Think about it, you'll be close to rain forests, tropical weather and exotic animals. What more could you ask for?

Small Towns That Pay Attorneys Big City Salaries

Most of you graduated law school with dreams of big cities, big salaries and Big Law.

Sorry. If it hasn't happened yet, it isn't happening anytime soon.

But if you're still intent on raking in a six-figure salary, the ABA Journal is touting 10 smaller legal markets that pay just as much, if not more, than their regional metropolis counterparts.

Though a six-figure income can go a long way in these fly-over cities, the list represents an odd mixture of Southern hicksville, Midwestern small town, and Western nothingness. A few also seem to have crime rates that rival Detroit.

February Bar Exam Taxers: Take a Mini Vacation

Now that the February bar exam is over, what are you going to do with all your time?

Your dreams of rest, relaxation and vacationing may finally come true. Or not. 

In case you do want to reward yourself, here are some suggestions:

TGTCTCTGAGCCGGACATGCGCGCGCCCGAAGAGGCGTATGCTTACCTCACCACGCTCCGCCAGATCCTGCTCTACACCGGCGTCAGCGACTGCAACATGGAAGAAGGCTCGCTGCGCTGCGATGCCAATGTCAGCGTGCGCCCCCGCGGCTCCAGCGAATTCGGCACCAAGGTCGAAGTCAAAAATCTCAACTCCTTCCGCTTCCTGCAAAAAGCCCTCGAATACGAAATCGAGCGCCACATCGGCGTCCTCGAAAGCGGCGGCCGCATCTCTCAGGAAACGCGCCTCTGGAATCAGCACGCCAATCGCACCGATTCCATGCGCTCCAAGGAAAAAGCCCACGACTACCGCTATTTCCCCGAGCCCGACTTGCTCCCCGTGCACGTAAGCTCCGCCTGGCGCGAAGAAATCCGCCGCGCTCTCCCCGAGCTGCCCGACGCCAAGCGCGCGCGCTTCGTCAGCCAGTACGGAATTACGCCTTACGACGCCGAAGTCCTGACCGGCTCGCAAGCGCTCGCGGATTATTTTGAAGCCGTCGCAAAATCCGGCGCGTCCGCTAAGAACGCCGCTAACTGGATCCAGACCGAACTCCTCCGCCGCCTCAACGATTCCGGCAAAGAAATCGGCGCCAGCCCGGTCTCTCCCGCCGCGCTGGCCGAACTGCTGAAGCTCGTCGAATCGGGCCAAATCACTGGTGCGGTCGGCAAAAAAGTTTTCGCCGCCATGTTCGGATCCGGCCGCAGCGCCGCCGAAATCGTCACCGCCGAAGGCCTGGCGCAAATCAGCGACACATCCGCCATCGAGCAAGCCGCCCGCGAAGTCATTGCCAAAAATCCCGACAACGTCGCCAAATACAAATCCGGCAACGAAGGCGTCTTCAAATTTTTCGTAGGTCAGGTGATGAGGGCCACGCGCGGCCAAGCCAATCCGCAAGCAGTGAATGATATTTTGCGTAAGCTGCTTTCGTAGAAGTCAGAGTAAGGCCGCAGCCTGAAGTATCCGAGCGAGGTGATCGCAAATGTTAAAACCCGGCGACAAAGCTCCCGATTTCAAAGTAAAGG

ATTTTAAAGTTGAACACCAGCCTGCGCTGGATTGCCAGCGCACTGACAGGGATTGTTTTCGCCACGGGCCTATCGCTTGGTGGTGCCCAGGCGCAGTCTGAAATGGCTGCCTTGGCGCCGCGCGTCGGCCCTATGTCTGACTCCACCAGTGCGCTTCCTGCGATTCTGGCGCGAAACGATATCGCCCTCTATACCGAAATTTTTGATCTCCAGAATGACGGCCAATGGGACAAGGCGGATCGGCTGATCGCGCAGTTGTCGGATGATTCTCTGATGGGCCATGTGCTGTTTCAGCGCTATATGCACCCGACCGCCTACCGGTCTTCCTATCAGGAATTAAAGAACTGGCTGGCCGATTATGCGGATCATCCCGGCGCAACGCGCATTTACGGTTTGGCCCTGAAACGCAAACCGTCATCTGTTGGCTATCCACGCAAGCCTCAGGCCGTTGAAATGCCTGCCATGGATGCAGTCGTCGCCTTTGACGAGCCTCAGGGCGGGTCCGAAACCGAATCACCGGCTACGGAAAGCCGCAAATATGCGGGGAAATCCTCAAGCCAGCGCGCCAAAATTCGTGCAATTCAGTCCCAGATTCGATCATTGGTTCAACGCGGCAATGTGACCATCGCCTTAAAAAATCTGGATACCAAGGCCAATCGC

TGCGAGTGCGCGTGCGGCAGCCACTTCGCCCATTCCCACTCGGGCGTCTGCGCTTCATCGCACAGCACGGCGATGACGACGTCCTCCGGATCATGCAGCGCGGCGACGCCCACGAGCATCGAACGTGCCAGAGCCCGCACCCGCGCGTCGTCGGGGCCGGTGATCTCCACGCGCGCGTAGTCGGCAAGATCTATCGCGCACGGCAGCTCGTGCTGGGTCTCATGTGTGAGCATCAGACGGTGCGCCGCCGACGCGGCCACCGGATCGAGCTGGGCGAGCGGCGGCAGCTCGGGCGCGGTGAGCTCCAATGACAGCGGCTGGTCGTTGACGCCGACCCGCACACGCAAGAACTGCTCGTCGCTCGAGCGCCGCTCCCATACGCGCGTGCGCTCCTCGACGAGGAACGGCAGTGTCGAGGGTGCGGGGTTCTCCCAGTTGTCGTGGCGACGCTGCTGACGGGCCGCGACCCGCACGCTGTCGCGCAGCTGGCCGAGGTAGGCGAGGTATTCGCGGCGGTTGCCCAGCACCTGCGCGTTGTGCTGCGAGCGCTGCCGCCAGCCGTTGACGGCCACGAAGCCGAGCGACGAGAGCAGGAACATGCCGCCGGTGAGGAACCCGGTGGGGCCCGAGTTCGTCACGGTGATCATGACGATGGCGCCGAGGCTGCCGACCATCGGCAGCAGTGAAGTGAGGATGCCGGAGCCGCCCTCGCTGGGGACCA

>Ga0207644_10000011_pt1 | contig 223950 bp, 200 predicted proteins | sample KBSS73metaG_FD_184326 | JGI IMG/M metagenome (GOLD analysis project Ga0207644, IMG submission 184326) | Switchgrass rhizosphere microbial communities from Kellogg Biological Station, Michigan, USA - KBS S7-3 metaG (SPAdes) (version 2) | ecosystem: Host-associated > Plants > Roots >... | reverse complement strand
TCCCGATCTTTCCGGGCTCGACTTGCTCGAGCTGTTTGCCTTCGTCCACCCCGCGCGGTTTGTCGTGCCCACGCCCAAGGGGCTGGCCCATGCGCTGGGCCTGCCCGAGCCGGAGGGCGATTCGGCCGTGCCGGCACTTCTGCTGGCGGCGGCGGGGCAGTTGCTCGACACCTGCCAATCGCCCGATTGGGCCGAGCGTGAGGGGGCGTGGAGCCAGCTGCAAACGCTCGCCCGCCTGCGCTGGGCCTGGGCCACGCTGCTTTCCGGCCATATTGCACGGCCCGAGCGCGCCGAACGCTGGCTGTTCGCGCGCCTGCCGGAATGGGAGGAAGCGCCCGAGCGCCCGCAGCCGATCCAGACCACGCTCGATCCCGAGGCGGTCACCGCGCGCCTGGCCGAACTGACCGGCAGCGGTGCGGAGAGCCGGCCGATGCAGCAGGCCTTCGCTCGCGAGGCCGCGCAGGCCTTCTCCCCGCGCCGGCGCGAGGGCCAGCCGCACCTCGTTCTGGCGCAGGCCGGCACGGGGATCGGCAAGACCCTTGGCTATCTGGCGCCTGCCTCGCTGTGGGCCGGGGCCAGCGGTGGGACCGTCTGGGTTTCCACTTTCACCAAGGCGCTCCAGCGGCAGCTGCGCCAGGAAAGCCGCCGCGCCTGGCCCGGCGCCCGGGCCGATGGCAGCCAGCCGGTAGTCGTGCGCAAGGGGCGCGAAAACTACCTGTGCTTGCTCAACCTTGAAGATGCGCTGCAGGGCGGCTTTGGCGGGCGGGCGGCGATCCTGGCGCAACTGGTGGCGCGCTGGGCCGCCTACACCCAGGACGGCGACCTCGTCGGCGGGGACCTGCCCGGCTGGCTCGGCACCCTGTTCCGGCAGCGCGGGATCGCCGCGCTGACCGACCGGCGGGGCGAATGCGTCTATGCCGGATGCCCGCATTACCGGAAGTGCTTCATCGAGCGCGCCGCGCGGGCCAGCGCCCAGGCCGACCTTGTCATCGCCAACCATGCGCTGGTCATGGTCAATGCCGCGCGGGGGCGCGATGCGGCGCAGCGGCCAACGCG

Be Honest: Are You Addicted to Your Smart Phone?

Phantom rings keeping you up at night? Constantly fighting the need to reach into your pocket? Suffering from stiff-thumb syndrome?

You may be a smart phone addict. Or at least addicted to smart phone games.

According to a recent survey, 20% of smart phone users consider themselves addicted. iPhone devotees self-identify as addicts 26% of the time, whereas only 13% of BlackBerry users do the same, reports Crowd Science.

The best part? About 57% of users who are addicted to smart phone capabilities would be willing to fish their phone out of a public toilet. That's some intense dedication. Or stupidity. Seriously, a real smart phone addict wouldn't be so careless with their phone in the first place.

Facebook Stalking: The Next Big Thing in Law Firm Training

If you've graduated from law school in the last five years, chances are you spent many a class on Facebook. And you can deny it all you want, but we all know that class time was not spent catching up with far-flung friends. Nope. It was spent perfecting the art of Facebook stalking.

As law students, job applicants and now (hopefully) associates, we all took on the role of Facebook stalker. Want to learn about your interviewer? Facebook stalk them. Want to get in good with your professor or partner? They've all got Facebook these days. Want to take down the suck-up stealing all your glory? Take 'em down with Facebook.

Texas Lawyers Reject Ban on Sex with Clients

Texas lawyers want to keep their ability to have sex with their clients. Y'all come back now, ya hear?

As it is, attorneys in the Lone Star State have never been ethically barred from fraternizing with clients. And they intend to keep it that way. The ban was defeated by a majority of voting Texas lawyers, reports the ABA Journal.